That said...for soundboard material and organ pipes, WITHOUT STICKERS I make rectangular bundles of my lengths of 8" wide flat spruce. Like pages in a book. Then I wrap that in cardboard, and store it up around 6' high in the shop. This has worked for me over the years.

robinashby
06-25-2016, 11:17 AM
Big break from last post as work lifes been mad.

Anyway :

hey I ve now brought my wood into the house.....

routed the bent back off the uke and glued another one on. Getting to know my little dremel router quite well now!

92131

did nt have the same wood in the correct size so put this insert in to pad it out..... think it looks okay?

lets see if this one bends! I put a very much stronger brace at the base much thicker than the hana lima states in the plans.

chuck in ny
06-25-2016, 11:47 AM
not a complicated matter. get a pin type moisture meter or any type you can find. keep a thermometer/hygrometer in your storage area. you will get in control of what is going on and know whether to force dry stock. these issues have been messing up work in furniture factories forever. you're not the first and you won't be the last. invest in the little do-dads that you need.

robinashby
07-24-2016, 05:08 AM
928309283192832

it been a while since on here.... normal work job to busy!

So I replaced the back (routed it off) and had nt enough bocote wood so spaced the back out with this dark wood (Think ebony) to make an arrow design which has turned out nice i think! I put much thicker bracing on the back after chatting to Pete Howlett. So all seems well and good then now. The french polishing is tricky on the front but after final coat I rubbed it down with that micro emery and used str8 washing up liquid as the lube to get the finish then some of my jewellers rough on a soft cloth. Be good to know how others finish a french polish off?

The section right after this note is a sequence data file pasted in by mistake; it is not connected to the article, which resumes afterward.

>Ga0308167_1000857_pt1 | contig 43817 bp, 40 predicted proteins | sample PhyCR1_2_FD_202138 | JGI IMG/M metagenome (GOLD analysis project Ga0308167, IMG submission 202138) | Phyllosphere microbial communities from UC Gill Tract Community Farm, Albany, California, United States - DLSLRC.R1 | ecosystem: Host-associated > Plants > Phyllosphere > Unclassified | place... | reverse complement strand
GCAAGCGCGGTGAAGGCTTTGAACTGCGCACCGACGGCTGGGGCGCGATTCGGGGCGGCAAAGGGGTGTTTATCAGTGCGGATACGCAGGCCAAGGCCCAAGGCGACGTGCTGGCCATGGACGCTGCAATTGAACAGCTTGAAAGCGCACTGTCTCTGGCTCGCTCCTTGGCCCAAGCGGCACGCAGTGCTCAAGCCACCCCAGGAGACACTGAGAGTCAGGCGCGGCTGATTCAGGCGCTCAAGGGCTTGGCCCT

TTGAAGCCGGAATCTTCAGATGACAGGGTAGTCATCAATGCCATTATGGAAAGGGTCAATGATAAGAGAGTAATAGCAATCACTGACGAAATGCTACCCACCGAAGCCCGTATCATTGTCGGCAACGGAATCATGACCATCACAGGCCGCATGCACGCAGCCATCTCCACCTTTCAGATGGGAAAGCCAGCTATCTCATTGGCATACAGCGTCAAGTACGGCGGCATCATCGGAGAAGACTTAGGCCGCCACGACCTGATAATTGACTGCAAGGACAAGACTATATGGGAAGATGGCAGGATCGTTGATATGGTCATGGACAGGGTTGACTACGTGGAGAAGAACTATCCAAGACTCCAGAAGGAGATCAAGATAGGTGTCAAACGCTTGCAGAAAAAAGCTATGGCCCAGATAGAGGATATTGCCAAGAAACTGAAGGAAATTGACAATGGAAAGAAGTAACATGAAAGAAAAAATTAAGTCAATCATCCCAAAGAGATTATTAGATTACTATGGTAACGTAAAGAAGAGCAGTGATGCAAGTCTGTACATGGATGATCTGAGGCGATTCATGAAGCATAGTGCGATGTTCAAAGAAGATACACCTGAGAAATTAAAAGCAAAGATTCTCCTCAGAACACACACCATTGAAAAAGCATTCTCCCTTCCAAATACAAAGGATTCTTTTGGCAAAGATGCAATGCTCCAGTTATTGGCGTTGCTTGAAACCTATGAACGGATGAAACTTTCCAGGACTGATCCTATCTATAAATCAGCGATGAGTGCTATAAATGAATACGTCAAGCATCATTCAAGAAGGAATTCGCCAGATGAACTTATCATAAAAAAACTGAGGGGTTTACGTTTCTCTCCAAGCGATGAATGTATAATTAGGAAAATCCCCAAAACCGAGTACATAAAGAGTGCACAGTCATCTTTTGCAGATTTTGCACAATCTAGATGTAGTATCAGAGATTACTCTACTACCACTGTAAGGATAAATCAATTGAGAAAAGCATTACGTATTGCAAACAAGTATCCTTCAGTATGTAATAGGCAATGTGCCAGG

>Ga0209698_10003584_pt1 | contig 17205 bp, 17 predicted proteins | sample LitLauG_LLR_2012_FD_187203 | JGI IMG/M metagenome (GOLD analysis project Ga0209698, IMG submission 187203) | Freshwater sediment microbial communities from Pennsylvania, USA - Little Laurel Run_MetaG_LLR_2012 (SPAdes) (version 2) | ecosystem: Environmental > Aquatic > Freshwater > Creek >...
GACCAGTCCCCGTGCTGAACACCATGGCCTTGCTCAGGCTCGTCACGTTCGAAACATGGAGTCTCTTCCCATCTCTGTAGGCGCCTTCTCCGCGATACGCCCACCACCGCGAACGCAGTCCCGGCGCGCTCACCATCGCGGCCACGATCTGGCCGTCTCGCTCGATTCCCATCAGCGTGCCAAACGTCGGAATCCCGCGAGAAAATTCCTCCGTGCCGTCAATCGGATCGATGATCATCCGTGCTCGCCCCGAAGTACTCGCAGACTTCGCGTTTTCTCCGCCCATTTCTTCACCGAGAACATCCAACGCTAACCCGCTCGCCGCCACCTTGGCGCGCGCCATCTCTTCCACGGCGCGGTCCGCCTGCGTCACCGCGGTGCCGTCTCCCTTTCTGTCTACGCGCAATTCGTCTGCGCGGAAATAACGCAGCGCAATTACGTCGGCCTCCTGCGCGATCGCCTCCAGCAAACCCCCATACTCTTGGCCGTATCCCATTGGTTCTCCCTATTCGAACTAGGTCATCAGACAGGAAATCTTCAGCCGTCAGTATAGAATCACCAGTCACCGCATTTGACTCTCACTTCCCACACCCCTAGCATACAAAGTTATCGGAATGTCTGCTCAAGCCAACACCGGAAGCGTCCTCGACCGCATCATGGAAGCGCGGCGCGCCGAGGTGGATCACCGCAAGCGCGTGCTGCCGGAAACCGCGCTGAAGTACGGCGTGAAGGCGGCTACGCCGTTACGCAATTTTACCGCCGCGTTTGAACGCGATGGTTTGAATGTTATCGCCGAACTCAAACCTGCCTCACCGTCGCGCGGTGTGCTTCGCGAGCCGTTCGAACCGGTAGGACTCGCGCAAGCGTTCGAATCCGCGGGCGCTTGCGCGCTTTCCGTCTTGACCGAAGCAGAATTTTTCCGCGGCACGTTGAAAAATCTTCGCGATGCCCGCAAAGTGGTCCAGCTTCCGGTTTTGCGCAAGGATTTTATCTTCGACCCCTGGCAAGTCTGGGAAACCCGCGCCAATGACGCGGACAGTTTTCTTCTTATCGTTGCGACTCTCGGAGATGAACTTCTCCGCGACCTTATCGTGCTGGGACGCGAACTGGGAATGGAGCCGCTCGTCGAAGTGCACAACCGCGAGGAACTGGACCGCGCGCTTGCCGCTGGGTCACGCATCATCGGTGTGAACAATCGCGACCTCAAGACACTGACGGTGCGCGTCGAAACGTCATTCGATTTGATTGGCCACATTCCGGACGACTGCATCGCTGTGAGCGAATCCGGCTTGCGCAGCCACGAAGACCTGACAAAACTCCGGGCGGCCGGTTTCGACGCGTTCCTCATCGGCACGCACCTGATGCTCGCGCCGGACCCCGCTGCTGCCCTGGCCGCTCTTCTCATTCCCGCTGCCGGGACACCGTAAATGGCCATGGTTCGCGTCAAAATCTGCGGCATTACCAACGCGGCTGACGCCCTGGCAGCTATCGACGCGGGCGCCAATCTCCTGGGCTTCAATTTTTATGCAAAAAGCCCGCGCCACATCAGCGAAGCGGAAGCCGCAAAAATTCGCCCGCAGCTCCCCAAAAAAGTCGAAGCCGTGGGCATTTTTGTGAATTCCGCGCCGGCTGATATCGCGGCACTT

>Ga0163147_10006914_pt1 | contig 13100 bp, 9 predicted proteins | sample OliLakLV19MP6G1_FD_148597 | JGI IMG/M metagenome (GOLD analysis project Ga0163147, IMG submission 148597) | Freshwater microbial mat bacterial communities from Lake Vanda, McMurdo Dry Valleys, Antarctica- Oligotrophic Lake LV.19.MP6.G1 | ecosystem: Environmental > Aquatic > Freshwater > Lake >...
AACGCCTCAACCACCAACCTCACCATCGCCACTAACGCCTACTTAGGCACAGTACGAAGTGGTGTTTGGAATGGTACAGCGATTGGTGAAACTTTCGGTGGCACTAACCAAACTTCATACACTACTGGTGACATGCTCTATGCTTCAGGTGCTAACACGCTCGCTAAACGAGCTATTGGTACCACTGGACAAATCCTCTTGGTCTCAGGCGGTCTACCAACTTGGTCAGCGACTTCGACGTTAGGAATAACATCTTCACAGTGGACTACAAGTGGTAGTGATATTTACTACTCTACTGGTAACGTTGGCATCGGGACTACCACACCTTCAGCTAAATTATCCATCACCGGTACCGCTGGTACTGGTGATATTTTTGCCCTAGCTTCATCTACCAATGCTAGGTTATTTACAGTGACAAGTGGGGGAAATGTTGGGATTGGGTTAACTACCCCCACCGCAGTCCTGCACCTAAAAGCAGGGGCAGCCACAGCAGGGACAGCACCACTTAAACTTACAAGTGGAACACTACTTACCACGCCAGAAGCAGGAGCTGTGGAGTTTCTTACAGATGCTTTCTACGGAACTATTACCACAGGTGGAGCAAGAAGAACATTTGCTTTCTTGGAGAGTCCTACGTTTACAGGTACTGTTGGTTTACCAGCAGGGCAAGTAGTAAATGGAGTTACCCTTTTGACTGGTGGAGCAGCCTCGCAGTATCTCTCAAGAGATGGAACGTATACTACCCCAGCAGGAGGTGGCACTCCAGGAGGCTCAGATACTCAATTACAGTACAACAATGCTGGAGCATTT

I know the design may not to everyones taste but i d like to play with the shape from a visual point of view. I think it sounds nice but starting to think I actually like the smaller sizes in ukes from a sound point of view now.

Want to build smaller uke nice time I think.

Just come back from holiday in wales and popped in to Pete Howletts studio and he welcomed me warmly and also his studio sharing Tommy who helped greatly to lower a fret that was sitting to tall. Learnt a lot when chatting away to them, i love to do a course there but due to having twins at 6 years old not really able to! Great to see some fab instruments being made there.

Think I need to start back playing the uke again as I am truly hopeless at it!

I ve brought all my wood store in the house now so hoping that should mend the moisture bit.

Been struggling to have enough flat workspace in my garage had been looking at proper wood working benches but was thinking they were way to low and heavy to move around as I need to roll machines about from time to time depending on what I am up to..... so found this nice little work table with holes for dogs and clamping stuff to and it sits on trestles that are adjustable height wise so I can now sit down and work when I need to... i really like this bench and the clamps I got with it will I think for good for something sometime! .92833 like my dads says it will come in handy even if we never use it!92834